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Eichmann, RDN, and Kerrie Berends, PhD School of Health Sciences Faculty
array of allied health professionals are interconnected by their scope of
practice to provide education and care to their patients through prevention or
treatment of diseases. Health educators may specialize in personal, community,
consumer, environmental, or public health. Whatever the focus, the key is
education that centers on health. The scope of practice of general health
educators is broad and most professionals end up selecting a specific focus
area (Career One Stop).
educators work closely with allied and supportive disciplines which focus on public
health and disease prevention. Health education incorporates a myriad of health
and science industries such as biology, research, education, health, medicine,
and psychology with a focus on disease and illness prevention.
sciences is the foundation of a health educator’s background, and many seek a specialized
focus in public or community health. Health educators can assist in the
planning, implementing, monitoring, organizing, evaluating, and directing of
public or community health education programs. Public health educators can work
with health care providers to create health education materials, flyers,
brochures, and videos.
educators can also choose to work with individuals, families, and the public on
the prevention of disease and the promotion of fitness, exercise, healthy
movement, active aging, or individual sport training. Patient/client education
could be provided in direct one-on-one education settings or as part of a small
or large group. In addition, educators may have the opportunity to teach new
and experienced health professionals.
How does the
work of a health educator shift the way we think about the future of health? The
primary focus of health education is to help improve the level of activity and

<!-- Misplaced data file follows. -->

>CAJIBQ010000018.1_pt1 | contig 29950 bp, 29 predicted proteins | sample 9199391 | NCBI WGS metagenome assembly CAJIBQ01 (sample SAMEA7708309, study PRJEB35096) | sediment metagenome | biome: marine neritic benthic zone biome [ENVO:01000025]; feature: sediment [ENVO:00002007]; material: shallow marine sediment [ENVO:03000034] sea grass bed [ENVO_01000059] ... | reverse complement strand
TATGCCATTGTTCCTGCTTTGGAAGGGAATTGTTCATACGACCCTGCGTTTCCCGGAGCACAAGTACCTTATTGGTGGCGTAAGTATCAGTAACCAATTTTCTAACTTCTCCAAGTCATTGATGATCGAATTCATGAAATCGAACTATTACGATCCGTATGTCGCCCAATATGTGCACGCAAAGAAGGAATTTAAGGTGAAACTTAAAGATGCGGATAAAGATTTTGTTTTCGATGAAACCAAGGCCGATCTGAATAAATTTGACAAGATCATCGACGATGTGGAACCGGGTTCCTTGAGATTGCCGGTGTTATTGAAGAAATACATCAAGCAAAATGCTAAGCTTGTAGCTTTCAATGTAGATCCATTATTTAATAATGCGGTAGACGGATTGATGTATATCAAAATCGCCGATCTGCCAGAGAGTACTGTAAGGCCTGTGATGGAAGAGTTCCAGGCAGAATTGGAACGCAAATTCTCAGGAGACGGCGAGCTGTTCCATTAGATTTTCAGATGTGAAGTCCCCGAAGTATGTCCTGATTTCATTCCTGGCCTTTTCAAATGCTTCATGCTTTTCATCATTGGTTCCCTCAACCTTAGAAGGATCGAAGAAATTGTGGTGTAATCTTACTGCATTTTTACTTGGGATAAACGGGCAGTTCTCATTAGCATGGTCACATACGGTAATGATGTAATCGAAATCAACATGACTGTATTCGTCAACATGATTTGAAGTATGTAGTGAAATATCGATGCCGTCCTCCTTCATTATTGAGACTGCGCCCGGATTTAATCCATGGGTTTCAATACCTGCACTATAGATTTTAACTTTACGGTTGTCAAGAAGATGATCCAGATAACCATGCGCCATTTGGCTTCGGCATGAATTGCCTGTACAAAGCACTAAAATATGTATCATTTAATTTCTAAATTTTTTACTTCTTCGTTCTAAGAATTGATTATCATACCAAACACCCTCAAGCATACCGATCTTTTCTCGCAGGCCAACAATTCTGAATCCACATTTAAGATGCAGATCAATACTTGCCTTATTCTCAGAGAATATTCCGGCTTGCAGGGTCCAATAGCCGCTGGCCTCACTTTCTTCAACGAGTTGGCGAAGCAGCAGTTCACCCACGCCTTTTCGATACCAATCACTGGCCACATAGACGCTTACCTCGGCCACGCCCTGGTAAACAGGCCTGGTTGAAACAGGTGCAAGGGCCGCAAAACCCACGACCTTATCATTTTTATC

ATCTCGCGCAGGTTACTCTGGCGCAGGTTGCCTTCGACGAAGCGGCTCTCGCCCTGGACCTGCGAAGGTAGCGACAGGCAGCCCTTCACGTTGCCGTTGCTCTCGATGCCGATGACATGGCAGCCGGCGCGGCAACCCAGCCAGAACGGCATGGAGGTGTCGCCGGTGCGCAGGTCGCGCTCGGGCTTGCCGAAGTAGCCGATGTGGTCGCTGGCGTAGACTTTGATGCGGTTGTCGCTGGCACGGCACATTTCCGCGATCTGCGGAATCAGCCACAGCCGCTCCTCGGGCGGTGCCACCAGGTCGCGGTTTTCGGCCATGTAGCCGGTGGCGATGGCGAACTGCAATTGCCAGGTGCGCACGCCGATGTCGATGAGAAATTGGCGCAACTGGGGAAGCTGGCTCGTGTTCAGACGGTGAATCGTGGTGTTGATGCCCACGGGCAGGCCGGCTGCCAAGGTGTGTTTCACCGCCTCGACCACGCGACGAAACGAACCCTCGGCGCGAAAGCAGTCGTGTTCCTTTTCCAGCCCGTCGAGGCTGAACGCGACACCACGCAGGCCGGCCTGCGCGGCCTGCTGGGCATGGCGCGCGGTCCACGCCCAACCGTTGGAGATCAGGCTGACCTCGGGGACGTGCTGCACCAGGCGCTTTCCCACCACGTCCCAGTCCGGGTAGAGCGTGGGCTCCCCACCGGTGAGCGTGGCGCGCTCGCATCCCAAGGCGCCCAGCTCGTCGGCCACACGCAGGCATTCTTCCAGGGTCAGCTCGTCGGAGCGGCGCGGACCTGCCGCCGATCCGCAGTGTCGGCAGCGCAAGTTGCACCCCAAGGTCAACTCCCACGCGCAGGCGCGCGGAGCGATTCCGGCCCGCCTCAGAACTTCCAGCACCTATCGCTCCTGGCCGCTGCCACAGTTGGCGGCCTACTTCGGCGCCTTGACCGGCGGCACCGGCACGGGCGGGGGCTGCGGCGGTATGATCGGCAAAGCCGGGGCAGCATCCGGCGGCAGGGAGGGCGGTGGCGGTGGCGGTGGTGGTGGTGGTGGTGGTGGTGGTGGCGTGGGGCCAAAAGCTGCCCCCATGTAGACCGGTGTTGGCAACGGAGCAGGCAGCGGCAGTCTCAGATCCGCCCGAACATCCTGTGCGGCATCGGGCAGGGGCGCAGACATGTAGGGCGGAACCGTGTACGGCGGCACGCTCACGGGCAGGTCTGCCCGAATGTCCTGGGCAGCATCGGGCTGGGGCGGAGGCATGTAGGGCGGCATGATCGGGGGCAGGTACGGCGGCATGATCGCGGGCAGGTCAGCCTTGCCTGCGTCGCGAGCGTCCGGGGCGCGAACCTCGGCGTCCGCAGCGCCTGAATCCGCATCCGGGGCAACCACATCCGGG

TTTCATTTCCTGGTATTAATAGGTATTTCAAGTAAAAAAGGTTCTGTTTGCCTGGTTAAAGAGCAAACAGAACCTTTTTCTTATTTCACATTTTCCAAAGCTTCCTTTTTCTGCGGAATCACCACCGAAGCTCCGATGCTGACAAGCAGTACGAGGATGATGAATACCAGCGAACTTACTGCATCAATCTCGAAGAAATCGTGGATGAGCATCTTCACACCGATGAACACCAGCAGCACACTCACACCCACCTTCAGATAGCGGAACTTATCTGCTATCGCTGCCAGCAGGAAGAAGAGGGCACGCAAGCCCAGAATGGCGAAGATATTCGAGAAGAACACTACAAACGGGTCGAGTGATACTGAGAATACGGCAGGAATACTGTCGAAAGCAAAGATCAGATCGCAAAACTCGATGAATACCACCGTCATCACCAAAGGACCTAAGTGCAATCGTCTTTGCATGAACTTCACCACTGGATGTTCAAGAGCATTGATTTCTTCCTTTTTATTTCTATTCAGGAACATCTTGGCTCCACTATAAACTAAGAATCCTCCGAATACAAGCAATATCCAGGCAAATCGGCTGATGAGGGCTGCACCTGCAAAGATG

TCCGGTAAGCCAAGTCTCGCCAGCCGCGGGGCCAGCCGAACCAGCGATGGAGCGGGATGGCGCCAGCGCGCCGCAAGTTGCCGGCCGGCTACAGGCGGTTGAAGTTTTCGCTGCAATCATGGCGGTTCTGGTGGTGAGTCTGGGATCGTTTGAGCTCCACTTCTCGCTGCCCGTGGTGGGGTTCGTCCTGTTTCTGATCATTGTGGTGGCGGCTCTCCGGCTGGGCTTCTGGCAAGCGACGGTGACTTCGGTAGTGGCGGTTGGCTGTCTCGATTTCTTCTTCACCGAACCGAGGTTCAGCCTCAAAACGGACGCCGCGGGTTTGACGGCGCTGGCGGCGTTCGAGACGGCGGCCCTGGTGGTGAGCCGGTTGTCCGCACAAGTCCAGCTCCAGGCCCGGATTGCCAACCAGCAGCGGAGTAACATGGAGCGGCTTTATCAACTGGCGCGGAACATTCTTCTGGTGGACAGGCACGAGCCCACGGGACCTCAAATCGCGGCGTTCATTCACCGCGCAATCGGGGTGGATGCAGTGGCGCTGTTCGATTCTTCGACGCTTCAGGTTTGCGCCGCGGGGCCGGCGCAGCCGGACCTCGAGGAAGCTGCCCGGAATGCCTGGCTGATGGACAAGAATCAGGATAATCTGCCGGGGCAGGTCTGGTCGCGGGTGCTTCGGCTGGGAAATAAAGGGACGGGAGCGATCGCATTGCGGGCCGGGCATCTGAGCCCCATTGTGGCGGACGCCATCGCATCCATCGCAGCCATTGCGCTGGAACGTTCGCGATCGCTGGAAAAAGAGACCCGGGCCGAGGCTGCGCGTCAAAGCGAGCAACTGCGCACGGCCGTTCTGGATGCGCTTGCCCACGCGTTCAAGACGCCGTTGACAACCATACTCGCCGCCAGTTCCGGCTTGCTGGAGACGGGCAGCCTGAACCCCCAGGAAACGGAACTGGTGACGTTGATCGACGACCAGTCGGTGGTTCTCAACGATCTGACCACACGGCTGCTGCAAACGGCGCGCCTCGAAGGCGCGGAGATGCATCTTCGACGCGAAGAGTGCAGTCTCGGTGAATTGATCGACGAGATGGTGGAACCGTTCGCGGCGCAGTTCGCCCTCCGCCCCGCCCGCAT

increase knowledge of health topics to contribute toward the prevention of
disease. The United States government recognizes the importance of preventative
care and now provides many services free of charge. According to the CDC, “[g]etting recommended prevention
services and making healthy lifestyle choices are key steps to good health and
well-being.” With the large shift toward prevention, screening, education, and
early intervention, health educators can play a large role in the process.
educators can receive training by earning a degree in health education, health
promotion, or another related wellness degree from a nationally accredited
university. In addition, specific certifications and endorsements can be earned
through private and state credentialing authorities. Certain states or
employers may require additional credentialing or certifications such as the
Certified Health Education Specialist (CHES) (http://www.nchec.org/ches) or completion of a post-graduate degree in health
Stop. Occupation Profile: Health Educators. Retrieved from http://www.careerinfonet.org/occ_rep.asp?nodeid=2&optstatus=000110111&next=occ_rep&jobfam=21&soccode=211091&stfips=&level=&id=1&ES=Y&EST=health+eductor
Prevention Checklist. Retrieved from http://www.cdc.gov/prevention/
Overview. National Commission for Health Education Credentialing, Inc.
Retrieved from http://www.nchec.org/ches
McKay, D. R.
(April 8, 2015). Health Educator: Career Information. About Careers. Retrieved
Kelly Eichmann, RDN & Kerrie
Berends, PhD are faculty
members at Kaplan University. The views expressed in this article are solely
those of the authors and do not represent the view of Kaplan University.
Public Health and Health Education: What’s the Difference?
The Importance of Health Educators
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And if you are considering pursuing a health sciences degree, we invite you to find out more about Kaplan University's School of Health Sciences and explore our undergraduate and graduate degree offerings.
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